The agave (Agavaceae) is commonly called the "century plant." The family includes around 200 species of perennial plants that form a rosette shape. They are a succulent that harbors water in their fleshy root system. Most varieties of the agave have sharp spines, but a few have soft leaves. The agave can flourish in a wide range of weather conditions, and many varieties can even withstand cold temperatures. The plants do not require a great deal of water to thrive, which makes them ideal in any garden setting. The agave can be grown in a garden or containers with ease.
Plant the agave in a soil mixture that is equal parts coarse sand, perlite, and peat if grown in a container. If the agave is to be grown outside, place 25 percent sand with 25 percent peat moss and mix into the garden soil.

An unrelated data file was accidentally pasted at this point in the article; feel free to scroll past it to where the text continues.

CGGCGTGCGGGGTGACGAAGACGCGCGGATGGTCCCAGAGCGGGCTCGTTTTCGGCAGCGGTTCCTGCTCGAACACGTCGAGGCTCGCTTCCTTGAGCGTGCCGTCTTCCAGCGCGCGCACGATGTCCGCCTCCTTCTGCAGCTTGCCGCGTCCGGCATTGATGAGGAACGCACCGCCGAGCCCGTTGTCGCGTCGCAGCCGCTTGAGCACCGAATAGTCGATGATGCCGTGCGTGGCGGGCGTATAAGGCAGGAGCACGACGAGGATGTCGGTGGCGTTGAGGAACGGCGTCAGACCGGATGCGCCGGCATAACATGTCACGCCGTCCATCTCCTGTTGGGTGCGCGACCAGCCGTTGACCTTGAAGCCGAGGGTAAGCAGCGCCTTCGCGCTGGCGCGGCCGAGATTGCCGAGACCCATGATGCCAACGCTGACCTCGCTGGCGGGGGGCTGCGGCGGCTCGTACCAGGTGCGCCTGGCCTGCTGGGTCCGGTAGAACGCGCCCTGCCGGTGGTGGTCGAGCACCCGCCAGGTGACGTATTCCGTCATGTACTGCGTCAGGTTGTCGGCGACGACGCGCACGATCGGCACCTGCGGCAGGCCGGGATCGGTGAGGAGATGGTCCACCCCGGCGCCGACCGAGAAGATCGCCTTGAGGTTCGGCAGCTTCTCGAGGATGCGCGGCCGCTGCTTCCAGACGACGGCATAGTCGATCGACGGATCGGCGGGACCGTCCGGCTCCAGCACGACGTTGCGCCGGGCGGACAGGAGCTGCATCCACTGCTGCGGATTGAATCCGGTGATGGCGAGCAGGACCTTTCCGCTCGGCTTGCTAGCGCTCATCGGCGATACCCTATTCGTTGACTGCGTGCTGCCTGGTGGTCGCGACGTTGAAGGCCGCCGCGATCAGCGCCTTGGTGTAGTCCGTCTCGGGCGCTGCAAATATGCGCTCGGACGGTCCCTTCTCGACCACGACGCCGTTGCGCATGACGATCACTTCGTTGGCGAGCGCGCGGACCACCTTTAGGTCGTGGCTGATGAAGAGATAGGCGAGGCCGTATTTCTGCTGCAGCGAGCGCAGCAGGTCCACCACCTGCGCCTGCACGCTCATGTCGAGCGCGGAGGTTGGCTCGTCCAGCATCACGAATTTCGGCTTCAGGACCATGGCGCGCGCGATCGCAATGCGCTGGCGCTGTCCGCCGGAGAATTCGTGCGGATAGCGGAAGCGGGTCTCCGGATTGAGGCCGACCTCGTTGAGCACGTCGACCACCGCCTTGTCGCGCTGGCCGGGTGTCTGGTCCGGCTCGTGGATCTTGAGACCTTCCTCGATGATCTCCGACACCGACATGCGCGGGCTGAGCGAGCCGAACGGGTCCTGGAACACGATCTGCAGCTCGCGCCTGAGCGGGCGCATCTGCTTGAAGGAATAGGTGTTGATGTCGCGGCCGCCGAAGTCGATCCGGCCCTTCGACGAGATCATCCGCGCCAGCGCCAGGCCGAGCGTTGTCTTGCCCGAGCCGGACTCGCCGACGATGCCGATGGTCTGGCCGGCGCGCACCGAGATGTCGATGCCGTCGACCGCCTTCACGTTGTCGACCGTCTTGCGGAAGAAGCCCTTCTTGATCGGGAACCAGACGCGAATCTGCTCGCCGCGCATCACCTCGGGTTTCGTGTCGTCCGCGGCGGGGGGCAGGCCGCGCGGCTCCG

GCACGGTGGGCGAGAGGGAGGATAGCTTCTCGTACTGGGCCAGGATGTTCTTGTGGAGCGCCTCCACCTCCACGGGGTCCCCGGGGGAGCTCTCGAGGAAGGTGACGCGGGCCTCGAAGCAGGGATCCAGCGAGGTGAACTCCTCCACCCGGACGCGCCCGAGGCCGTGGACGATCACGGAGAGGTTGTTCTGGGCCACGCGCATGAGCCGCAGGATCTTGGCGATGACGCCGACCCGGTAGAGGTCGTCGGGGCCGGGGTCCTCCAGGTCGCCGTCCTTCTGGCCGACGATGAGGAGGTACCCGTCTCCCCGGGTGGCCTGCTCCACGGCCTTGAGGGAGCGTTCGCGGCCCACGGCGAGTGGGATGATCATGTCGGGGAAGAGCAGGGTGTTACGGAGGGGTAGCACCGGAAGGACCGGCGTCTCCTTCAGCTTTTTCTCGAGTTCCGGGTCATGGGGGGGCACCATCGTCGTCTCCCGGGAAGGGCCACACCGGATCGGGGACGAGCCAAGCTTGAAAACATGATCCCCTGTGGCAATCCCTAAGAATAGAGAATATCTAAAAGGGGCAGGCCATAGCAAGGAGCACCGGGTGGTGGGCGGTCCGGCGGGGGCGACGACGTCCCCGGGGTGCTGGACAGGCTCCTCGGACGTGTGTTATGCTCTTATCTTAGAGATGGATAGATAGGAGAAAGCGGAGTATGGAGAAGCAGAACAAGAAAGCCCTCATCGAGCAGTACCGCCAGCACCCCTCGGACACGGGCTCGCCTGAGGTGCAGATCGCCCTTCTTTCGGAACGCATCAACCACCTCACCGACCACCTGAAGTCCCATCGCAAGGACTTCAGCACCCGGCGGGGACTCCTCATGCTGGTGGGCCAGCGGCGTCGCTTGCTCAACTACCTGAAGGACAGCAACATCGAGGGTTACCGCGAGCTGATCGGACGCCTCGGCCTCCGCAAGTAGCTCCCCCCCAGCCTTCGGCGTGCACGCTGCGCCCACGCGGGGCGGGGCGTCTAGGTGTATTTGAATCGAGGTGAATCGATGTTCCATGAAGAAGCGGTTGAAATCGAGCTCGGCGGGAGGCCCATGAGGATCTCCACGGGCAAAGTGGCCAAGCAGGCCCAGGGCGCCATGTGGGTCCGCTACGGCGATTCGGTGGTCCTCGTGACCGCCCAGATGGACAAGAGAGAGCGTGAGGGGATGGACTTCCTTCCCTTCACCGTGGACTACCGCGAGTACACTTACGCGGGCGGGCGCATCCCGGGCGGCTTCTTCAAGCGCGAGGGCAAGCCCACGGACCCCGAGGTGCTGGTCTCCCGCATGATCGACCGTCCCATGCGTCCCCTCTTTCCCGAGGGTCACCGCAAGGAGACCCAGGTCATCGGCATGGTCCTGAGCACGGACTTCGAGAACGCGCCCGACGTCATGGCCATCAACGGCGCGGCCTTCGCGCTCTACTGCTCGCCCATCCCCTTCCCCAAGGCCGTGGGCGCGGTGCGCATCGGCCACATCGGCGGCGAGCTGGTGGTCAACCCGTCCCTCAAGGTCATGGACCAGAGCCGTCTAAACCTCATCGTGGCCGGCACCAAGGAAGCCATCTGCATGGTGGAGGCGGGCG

Choose a location that offers full sun. If the plant is being grown inside, place it in a south-facing window or under a skylight. The agave adores full sunlight.
Water the agave when the plant is completely dried out. It does not like wet roots and will not thrive if the soil does not have optimal drainage.
Maintain a nighttime temperature above 55 degrees F if growing the agave indoors. The agave enjoys a daytime temperature between 65 to 70 to grow. The plant can easily withstand triple-digit temperatures, but during hot or cold stretches the agave will cease to grow.
Fertilize the agave every month in the spring and summer using a 20-20-20 fertilizer. Water the fertilizer into the soil completely.
Apply a fungicide in the early spring to prevent crown rot, which is a fungus known as phytophthora that can easily afflict the agave. The fungicide can be purchased under numerous brands at a local garden center. Apply according to the directions on the label.